The Void and the Black and the Bare

The Void and the Black and the Bare

“Laughter is merely a form of expression, a symptom, an outward sign. Symptom of what? That is the whole question.” – Charles Baudelaire

In this seminar, we are going to examine the role that horror and hilarity plays in the work of Poe, Baudelaire and Beckett. I place the stress on the conjunction “and,” because what is here at issue is the horribly hilarious: an object that lures and repels, attracts and repulses, an object, in other word, that is thus quintessentially ambivalent. It is something akin to what Julia Kristeva refers to as the abject. The abject is a “jettisoned object” whose very absence nonetheless “draws me toward the place where meaning collapses.” Laughter here serves to sustain the “me” drawn to this vertiginous place where sense no longer makes sense. If the poet, as Baudelaire suggests in the poem “Obsession,” seeks the void, the black and the bare, this search can itself only be sustained by a diabolically comic tone. Otherwise one would simply be engulfed by the flames. The poet can only make oblivion itself into its most cherished object, hell itself into a place where the heart is at home, by forging a new language and tone that finds humor in the humorless. This entails, however, that the subject of the poem, and the subject of thought itself, must be fundamentally be rethought. The human being here at issue, as Baudelaire suggests of Poe, is a “man so out of tune with himself as to express grief by laughter.” What stories does such a man write? They are stories that are not merely grief stricken but subtended by laughter. Such grief stricken laughter is what Beckett in Watt refers to as the mirthless laugh, which he distinguishes from the laugh that is either bitter or hollow:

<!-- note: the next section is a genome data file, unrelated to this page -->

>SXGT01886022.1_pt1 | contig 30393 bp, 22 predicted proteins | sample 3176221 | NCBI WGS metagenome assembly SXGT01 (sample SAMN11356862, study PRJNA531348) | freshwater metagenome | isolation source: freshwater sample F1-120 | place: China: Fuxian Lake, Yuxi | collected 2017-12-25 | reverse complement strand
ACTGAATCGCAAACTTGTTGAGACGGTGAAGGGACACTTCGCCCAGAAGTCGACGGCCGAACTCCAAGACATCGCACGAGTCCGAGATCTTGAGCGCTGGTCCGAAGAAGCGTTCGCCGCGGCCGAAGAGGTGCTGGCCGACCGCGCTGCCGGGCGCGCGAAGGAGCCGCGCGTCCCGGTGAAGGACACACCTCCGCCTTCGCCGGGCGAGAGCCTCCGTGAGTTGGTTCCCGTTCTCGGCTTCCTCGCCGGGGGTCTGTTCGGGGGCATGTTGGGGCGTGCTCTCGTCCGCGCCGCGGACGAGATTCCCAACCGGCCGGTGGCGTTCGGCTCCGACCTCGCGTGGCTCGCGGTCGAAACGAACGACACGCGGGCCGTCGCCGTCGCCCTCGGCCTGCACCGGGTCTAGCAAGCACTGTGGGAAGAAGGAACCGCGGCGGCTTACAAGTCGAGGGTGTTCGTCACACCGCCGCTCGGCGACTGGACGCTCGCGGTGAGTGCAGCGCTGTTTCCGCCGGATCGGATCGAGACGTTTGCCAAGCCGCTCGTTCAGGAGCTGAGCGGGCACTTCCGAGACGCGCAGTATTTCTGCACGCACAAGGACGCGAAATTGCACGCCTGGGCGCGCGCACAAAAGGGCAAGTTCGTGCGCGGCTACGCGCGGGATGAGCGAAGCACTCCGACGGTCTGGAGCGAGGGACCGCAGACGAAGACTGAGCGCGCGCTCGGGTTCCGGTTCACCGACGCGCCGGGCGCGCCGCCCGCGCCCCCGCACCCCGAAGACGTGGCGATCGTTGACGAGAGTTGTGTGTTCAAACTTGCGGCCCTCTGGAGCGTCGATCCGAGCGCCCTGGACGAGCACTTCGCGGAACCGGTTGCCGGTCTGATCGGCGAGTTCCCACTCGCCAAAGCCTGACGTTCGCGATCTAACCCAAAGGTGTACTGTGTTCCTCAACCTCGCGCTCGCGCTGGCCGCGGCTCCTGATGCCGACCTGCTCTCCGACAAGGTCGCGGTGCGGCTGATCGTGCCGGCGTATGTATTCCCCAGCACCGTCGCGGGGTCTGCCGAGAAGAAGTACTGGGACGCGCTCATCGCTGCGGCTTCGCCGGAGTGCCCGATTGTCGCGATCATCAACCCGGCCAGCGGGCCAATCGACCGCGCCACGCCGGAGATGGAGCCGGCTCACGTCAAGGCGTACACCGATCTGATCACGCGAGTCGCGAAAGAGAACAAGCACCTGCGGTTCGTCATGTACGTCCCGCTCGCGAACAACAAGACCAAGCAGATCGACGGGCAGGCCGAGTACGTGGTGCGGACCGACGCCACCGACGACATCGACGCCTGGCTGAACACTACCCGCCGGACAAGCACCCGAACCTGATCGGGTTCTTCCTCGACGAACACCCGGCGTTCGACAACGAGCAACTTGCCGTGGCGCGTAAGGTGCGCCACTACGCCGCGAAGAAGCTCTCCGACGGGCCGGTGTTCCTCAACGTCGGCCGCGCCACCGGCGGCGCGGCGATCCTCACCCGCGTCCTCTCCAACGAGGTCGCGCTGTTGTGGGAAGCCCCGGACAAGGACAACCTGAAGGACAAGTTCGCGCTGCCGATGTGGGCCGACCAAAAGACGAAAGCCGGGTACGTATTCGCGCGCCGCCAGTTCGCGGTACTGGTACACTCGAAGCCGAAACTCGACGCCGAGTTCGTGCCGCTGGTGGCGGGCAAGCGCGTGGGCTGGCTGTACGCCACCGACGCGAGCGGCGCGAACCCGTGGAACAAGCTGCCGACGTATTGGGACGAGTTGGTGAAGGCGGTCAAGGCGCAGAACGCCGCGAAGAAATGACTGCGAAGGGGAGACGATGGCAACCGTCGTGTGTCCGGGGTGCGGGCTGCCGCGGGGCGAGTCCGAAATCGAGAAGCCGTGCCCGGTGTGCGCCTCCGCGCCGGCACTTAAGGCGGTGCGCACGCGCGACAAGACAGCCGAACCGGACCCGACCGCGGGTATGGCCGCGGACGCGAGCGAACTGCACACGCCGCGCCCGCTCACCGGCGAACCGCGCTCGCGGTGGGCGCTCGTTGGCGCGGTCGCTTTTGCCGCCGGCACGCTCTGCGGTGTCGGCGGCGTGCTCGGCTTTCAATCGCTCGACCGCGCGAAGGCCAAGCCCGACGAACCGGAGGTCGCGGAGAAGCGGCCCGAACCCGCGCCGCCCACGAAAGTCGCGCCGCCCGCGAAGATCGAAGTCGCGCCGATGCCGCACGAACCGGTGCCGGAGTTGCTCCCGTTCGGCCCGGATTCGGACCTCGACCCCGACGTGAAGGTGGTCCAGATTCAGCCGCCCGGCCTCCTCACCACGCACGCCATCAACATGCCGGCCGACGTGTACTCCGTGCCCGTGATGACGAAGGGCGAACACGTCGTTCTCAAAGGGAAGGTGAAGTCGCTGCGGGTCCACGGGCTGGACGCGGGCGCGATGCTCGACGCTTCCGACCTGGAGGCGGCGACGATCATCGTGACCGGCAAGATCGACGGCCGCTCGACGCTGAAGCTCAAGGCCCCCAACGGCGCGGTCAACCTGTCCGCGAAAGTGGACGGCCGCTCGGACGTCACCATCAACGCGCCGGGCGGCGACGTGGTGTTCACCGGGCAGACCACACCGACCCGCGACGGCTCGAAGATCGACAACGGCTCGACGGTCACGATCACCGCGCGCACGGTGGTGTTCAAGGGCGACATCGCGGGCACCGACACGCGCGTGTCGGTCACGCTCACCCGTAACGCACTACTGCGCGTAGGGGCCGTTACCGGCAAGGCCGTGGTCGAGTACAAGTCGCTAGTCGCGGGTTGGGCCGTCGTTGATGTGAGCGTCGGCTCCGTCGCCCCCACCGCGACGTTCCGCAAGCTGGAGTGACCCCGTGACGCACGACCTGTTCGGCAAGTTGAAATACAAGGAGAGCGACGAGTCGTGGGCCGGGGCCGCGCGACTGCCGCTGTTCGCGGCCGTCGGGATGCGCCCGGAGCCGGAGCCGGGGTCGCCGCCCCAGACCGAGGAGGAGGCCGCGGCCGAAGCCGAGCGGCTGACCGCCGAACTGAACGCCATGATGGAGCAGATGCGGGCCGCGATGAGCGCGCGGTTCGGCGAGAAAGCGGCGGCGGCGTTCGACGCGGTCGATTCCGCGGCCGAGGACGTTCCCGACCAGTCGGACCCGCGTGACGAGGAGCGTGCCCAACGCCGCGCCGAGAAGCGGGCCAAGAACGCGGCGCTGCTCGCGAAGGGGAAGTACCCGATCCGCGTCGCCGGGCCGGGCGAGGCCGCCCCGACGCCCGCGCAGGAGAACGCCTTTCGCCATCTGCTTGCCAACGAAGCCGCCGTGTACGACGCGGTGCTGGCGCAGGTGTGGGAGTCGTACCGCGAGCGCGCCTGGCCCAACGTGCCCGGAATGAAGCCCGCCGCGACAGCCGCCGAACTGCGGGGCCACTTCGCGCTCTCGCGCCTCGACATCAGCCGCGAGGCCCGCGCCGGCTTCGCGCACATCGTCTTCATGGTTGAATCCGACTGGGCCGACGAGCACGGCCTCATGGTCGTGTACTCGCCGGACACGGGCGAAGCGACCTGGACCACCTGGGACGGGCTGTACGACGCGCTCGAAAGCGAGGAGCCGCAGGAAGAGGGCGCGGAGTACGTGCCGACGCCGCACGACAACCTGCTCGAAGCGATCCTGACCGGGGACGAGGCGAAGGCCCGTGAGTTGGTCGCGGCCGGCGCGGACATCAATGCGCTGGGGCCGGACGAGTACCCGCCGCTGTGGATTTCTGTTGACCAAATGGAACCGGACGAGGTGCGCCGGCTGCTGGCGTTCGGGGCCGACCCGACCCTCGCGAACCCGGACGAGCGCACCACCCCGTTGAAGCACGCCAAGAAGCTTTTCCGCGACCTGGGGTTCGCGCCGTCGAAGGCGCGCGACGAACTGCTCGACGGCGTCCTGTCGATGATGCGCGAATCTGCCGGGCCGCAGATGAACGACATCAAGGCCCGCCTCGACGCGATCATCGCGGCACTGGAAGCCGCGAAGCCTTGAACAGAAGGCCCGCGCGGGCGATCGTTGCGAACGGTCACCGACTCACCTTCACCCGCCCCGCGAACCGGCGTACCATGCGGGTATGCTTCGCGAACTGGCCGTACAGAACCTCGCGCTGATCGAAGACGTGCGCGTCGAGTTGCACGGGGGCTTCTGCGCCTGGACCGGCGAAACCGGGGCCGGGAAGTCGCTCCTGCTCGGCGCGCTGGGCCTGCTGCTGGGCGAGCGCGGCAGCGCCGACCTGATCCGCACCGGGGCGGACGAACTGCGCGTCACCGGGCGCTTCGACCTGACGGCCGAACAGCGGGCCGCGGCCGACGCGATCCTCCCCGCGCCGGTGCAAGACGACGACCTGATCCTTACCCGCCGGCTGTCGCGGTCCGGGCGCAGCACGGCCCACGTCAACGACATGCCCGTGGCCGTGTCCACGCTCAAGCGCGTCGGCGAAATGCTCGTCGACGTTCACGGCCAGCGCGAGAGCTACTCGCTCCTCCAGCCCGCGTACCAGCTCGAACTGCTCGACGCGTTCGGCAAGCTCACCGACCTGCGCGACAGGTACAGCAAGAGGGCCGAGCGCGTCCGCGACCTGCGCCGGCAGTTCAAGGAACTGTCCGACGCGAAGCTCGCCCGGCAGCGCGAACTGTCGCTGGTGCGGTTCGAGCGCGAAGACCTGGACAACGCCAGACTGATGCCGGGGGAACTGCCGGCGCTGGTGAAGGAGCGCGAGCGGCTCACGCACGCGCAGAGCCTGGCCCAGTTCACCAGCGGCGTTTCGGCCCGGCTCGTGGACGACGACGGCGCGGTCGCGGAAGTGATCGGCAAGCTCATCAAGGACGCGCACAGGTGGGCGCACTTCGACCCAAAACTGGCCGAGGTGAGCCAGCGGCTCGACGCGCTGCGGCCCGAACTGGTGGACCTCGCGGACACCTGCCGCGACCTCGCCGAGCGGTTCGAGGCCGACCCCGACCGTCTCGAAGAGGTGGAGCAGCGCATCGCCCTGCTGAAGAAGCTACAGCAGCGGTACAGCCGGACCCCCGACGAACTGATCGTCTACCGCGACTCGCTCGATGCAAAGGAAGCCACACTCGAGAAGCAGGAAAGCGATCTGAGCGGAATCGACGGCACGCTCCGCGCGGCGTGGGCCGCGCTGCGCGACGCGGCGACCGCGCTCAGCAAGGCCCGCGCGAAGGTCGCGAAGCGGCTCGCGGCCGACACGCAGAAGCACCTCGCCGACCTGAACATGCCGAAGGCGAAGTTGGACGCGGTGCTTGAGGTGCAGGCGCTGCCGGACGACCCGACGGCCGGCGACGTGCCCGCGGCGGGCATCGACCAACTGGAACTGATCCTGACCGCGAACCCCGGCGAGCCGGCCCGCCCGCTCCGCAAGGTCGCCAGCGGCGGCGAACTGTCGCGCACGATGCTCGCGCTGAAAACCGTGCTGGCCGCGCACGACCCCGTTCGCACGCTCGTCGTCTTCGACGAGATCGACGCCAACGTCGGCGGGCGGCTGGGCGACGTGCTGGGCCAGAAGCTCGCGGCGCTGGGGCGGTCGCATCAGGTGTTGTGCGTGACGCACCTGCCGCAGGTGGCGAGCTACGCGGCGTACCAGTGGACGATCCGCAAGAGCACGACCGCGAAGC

The bitter, hollow and — haw! haw! — the mirthless. The bitter laugh laughs at that which is not good, it is the ethical laugh. The hollow laugh laughs at that which is not true, it is the intellectual laugh. Not good! Not true! Well, well. But the mirthless laugh is the dianoetic laugh, down the snout — haw! — so. It is the laugh of laughs, the beholding, the saluting of the highest joke, in a word the laugh that laughs — silent please — at that which is unhappy.

Over the course of the semester, closely attending particularly to the writing of Baudelaire and Beckett, we shall attempt to delineate what the latter calls dianoietic laughter, i.e., the laughter engendered in and through the movement of thought.